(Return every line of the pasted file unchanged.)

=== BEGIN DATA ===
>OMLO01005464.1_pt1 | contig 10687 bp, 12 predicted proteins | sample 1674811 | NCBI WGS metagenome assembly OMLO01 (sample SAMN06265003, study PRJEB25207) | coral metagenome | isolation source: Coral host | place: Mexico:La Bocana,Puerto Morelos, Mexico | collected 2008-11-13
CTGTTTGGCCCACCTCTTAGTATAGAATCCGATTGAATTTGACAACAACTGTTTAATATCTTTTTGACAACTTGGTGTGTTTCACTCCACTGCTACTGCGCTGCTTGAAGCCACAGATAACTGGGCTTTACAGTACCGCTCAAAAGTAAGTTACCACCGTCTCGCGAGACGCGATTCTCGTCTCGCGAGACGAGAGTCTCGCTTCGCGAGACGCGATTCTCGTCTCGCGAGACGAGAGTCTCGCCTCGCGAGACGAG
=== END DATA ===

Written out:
>OMLO01005464.1_pt1 | contig 10687 bp, 12 predicted proteins | sample 1674811 | NCBI WGS metagenome assembly OMLO01 (sample SAMN06265003, study PRJEB25207) | coral metagenome | isolation source: Coral host | place: Mexico:La Bocana,Puerto Morelos, Mexico | collected 2008-11-13
CTGTTTGGCCCACCTCTTAGTATAGAATCCGATTGAATTTGACAACAACTGTTTAATATCTTTTTGACAACTTGGTGTGTTTCACTCCACTGCTACTGCGCTGCTTGAAGCCACAGATAACTGGGCTTTACAGTACCGCTCAAAAGTAAGTTACCACCGTCTCGCGAGACGCGATTCTCGTCTCGCGAGACGAGAGTCTCGCTTCGCGAGACGCGATTCTCGTCTCGCGAGACGAGAGTCTCGCCTCGCGAGACGAG